But OEE does not simply say that actions that end up promoting your life are moral, and actions that end up damaging it are immoral. Objectivism holds that the fundamental job of morality is to guide human choices in the context in which they are made. Objectivism accepts the obvious truth that humans are not omniscient, and so cannot predict all the exact consequences of their actions in advance. It says that the way humans gain general or conditional knowledge–knowledge that can be applied to predict future consequences–is by forming rational principles from empirical observation and experience. In the field of morality, this means deriving rational moral principles from experience. These principles are general statements of fact that are then applied to particular situations to determine a proper course of action. Thus, OEE says that a chosen action is moral, if and only if it represents a proper application of a life-promoting moral principle to the acting individual’s current circumstances.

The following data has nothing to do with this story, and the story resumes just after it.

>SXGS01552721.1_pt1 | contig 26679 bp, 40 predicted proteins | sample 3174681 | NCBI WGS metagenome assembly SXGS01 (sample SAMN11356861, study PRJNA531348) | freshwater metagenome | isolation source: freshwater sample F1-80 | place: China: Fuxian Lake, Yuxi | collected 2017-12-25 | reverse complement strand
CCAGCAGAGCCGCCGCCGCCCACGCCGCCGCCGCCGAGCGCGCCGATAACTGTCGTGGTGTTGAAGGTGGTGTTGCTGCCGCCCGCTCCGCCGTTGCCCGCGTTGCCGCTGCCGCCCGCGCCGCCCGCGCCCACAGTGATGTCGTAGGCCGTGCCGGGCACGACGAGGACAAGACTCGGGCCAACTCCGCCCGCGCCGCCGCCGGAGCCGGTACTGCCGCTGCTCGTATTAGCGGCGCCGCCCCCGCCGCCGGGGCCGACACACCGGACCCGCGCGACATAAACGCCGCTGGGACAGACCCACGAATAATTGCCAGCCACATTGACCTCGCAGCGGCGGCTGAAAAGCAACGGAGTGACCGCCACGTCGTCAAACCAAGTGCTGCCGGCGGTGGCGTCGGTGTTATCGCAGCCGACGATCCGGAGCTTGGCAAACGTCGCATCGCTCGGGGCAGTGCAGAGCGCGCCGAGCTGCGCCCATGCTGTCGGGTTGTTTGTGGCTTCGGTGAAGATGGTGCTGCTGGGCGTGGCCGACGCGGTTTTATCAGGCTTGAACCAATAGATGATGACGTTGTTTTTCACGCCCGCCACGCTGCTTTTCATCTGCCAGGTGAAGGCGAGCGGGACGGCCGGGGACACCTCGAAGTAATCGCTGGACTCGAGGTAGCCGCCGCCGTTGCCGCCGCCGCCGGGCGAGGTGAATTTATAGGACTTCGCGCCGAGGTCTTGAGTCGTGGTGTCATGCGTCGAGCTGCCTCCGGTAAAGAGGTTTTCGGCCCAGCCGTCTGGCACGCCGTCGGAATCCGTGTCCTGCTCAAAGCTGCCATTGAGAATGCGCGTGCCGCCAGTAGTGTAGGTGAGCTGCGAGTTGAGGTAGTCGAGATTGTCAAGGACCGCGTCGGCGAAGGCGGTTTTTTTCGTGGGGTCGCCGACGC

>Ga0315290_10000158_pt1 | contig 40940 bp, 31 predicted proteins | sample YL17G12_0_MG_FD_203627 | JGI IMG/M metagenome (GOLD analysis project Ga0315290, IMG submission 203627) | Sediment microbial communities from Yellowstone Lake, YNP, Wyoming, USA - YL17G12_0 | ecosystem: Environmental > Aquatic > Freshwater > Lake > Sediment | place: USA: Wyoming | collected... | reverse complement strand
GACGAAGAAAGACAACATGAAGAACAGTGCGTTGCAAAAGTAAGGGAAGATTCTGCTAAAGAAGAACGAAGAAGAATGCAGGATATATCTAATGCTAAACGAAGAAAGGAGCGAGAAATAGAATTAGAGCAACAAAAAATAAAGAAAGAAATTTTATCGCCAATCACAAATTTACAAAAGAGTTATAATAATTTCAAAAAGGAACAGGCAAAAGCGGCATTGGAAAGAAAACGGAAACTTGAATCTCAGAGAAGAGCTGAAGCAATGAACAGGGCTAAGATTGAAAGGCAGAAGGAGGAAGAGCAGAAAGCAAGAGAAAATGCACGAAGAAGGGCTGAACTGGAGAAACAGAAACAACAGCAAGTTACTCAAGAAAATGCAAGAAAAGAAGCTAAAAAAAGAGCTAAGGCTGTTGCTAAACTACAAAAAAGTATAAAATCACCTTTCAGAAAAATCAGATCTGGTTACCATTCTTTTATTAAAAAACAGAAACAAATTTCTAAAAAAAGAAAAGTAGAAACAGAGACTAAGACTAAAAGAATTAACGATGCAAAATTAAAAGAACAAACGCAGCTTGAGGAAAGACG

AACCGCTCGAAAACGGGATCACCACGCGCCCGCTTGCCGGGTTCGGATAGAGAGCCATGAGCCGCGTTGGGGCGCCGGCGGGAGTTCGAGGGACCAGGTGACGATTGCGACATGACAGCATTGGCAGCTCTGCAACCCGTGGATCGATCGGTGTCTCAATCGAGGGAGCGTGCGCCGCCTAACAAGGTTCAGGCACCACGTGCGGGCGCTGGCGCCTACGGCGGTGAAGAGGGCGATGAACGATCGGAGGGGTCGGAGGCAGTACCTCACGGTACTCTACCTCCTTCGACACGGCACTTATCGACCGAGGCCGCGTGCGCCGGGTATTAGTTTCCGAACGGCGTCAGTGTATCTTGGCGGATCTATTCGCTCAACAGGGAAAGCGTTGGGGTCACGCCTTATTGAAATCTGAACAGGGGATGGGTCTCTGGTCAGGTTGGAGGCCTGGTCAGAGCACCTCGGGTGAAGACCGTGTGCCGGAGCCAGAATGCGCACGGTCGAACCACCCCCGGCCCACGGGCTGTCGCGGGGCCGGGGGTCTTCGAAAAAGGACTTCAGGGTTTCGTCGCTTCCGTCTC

Among the principles that OEE holds as true are the idea that the rational self-interests of individuals do not conflict, and that initiating force against others (murder, slavery, theft, etc.) is destructive not only to the victims’ lives, but also to the perpetrator’s.

Basically, Objectivist Ethical Egoism says that you should do certain things, because those things actually support and/or enrich your own life. OEE is Ayn Rand’s highly distinctive theory that is widely misinterpreted by academic philosophers and the general public. It has been advocated and explained by such philosophers as Leonard Peikoff, Tara Smith, Allan Gotthelf and Gregory Salmieri. I will discuss OEE’s relationship with the three ethical categories, and whether it can be considered a member of any of them, when I discuss it in more detail later in this essay.